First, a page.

A Sea of Storms
Viet Nam's provocative actions not only disrespect China's sovereignty, but also jeopardize order in the region
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Print Edition> World
UPDATED: June 9, 2014 NO. 24 JUNE 12, 2014
A No-Win Situation
Viet Nam should not let maritime disputes hurt relations with China
By Lei Xiaohua

HOMEWARD BOUND: The Chinese ship Wuzhishan leaves a port in Viet Nam's Ha Tinh Province on May 19. The vessel evacuated about 1,000 Chinese nationals from Viet Nam following recent anti-Chinese violence (GUO CHENG)

The Xisha Islands in the South China Sea should not be a point of contention as Viet Nam recognized China's sovereignty over the islands in a 1958 diplomatic note to the Chinese Government. Disputes surfaced several weeks ago, however, when Vietnamese ships harassed a Chinese oil company operating in waters off Zhongjian Island, one of the Xisha Islands. Soon, anti-China demonstrations broke out in Viet Nam, escalating into violent riots against Chinese and other foreign companies, in which four Chinese citizens were killed and more than 100 others were injured.

These recent developments have led to reflections on why serious conflicts have occurred despite agreements between the two countries on settling maritime disputes peacefully, and how they should manage their relations in the future.

Causes of the conflict

The tensions came as a surprise to many scholars and observers. But they did not emerge purely by chance; instead, they resulted from the aggravation of Viet Nam's domestic problems over the years, coupled with evolving international politics.

Given the impact of the global financial crisis, Viet Nam's economy is under mounting downward pressure. High unemployment and a growing wealth divide have fueled public discontent with the government. A few people use the maritime clashes as a pretext to instigate protests in order to vent their dissatisfaction.

Also, human rights and pro-democracy groups both in and outside Viet Nam colluded to instigate anti-China riots by capitalizing on Vietnamese patriotism. Anti-China protests first broke out outside Viet Nam's borders, with some of the protesters being anti-government activists in exile. While the real target of the protests might have been the Vietnamese Government, Chinese companies and people in Viet Nam became the primary victims.

In addition, the protests showed Vietnamese people's mixed feelings toward foreign enterprises. Foreign businesses have poured into Viet Nam and thrived in the country under its reform and opening-up policy. The Vietnamese public, however, continues to hold a love-and-hate attitude toward these companies.

What complicates matters is that views on Viet Nam's relations with China vary greatly among Vietnamese leaders. While the pro-China camp underlines the importance of friendly ties, a few senior leaders represented by Prime Minister Nguyen Tan Dung cling to the realistic dogma of putting national interest above everything else—a position that appeals to nationalists and young people. Small wonder then that the prime minister made remarks and gestures that directly led to the Vietnamese Government's inefficient handling of the anti-China riots.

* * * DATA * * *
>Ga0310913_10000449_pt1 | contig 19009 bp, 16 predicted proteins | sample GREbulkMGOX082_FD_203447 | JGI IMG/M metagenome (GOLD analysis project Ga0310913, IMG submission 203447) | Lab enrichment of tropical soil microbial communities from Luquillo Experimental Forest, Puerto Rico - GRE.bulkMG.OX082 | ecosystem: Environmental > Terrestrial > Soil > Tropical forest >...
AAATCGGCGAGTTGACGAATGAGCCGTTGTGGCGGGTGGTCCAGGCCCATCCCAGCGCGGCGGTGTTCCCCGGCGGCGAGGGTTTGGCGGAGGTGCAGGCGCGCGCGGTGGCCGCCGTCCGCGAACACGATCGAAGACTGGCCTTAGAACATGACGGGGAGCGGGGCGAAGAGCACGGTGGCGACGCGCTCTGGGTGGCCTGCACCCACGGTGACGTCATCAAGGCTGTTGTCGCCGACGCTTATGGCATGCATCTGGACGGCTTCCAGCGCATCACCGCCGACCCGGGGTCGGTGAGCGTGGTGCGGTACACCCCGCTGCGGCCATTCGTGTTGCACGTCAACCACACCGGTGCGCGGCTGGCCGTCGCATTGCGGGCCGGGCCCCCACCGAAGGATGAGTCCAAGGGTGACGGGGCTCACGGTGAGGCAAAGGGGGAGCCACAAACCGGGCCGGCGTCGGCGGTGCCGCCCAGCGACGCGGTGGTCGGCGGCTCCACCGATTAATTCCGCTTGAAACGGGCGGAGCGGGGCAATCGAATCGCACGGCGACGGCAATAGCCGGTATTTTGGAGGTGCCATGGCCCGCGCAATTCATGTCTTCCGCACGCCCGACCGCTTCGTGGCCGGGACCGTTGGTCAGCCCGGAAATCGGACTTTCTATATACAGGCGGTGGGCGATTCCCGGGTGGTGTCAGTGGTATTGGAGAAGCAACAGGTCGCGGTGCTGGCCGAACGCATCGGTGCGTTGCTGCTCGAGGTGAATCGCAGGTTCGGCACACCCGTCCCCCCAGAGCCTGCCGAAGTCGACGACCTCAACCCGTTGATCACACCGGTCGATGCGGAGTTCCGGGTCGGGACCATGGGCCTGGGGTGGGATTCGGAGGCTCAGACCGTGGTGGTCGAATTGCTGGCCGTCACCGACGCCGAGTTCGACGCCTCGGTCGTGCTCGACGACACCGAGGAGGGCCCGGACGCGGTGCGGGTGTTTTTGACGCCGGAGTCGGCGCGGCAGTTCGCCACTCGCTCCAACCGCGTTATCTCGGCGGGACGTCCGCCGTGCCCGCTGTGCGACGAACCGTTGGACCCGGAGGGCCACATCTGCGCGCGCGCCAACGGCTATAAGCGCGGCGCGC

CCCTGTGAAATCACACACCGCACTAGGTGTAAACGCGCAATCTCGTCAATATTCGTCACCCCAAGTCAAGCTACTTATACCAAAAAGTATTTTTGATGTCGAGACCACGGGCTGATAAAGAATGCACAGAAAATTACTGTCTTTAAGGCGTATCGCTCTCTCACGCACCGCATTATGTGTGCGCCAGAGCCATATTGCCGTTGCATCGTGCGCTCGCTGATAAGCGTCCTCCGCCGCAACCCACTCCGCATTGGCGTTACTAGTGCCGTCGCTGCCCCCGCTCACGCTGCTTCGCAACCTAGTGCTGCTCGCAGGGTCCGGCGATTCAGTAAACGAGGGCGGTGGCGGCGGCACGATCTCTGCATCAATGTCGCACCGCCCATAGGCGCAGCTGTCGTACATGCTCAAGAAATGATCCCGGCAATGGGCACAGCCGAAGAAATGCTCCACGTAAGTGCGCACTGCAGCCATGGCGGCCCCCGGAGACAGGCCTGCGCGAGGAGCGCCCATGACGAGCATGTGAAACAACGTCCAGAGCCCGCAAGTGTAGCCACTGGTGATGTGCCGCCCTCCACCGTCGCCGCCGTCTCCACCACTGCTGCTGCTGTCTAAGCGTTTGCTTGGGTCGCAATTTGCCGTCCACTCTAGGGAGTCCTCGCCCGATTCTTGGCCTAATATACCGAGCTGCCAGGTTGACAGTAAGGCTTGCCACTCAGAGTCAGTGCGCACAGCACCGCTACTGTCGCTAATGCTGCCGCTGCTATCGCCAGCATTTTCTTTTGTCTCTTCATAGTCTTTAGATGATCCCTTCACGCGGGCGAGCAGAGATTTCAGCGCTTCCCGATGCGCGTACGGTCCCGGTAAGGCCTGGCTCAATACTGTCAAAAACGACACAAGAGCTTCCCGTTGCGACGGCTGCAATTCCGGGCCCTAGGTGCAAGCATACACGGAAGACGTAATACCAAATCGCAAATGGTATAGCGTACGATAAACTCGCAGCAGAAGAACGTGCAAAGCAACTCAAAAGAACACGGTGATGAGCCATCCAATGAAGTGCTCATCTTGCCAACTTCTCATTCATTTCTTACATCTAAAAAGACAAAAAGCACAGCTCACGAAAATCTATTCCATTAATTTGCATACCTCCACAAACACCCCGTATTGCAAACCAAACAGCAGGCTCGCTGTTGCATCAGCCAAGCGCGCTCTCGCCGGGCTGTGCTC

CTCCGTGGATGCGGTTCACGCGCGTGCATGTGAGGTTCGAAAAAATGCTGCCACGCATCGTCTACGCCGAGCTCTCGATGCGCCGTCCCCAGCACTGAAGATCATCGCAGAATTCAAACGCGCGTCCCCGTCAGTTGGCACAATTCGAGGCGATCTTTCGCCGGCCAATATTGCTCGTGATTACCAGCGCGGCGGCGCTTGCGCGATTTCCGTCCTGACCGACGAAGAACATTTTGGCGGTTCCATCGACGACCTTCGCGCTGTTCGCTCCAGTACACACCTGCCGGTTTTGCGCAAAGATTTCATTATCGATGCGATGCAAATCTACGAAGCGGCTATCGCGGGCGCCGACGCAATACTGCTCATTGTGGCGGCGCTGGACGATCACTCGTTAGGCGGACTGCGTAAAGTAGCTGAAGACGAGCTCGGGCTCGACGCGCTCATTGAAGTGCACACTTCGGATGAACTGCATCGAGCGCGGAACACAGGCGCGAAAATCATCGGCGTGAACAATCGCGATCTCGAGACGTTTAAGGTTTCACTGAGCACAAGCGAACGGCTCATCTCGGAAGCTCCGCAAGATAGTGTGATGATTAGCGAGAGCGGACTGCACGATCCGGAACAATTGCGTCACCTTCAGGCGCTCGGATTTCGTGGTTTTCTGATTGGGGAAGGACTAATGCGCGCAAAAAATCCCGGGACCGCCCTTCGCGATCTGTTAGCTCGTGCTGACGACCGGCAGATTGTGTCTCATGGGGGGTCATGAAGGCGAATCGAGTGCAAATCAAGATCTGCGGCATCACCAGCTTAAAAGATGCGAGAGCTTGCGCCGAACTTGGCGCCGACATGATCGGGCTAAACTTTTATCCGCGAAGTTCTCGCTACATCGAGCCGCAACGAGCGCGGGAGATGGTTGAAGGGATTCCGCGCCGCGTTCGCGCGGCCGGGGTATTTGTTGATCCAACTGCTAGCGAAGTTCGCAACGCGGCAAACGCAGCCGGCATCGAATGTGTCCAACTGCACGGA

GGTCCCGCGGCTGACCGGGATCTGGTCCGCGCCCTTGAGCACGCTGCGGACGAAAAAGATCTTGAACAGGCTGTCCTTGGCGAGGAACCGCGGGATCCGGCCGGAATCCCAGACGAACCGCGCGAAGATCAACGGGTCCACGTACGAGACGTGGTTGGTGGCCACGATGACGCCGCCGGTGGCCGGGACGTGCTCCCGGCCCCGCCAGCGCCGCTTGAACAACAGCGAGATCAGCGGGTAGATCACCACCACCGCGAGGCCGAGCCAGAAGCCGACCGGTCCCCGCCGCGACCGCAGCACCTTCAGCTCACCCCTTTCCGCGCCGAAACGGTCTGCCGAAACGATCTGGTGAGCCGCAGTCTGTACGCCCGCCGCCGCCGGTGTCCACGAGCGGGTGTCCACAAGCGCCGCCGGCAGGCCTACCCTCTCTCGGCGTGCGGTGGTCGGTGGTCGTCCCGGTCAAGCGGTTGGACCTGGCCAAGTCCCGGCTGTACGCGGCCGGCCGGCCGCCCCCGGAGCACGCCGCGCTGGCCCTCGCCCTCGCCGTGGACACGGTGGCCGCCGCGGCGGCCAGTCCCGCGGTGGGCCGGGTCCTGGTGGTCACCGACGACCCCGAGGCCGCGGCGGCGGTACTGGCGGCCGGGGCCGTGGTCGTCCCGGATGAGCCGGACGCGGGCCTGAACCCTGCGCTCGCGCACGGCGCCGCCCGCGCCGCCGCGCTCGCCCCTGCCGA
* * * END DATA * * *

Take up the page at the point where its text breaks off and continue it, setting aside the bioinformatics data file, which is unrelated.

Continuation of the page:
Externally, influence of the United States should not be underestimated. With geopolitical interests around the globe, the United States feels obliged to play a leading role on the international stage. China's rise, however, has evoked fear among many in the United States, who perceive the emerging power as a threat. In response, Washington has claimed that it is ready to address China's "provocation" with its "pivot-to-Asia" strategy. The United States has leveled criticism at China on the latter's disputes with neighboring countries in the East China Sea and the South China Sea. It has also strengthened relations with its allies and supported their claims in the disputes in an attempt to advance its own interests in the Asia-Pacific region.

Though Viet Nam is not an U.S. ally, Washington's support for Japan and the Philippines have emboldened Hanoi. In the belief that the United States will back its claims and actions, Viet Nam has resorted to brinkmanship by adopting an increasingly tough and provocative stance toward China. In its opinion, China, which is focused on realizing its goal of national renewal, will not use force against Viet Nam in the South China Sea in the next decade. Viet Nam therefore feels an urge to make the most of this period to solidify its interests in the region.

Moreover, as a U.S. ally, Japan has fanned the flames in China-Viet Nam disputes. While engaging in a fierce contest with China over the sovereignty over the Diaoyu Islands in the East China Sea, Japan has offered encouragement and assistance to incite countries embroiled in territorial disputes with China in the South China Sea to stir up new trouble.

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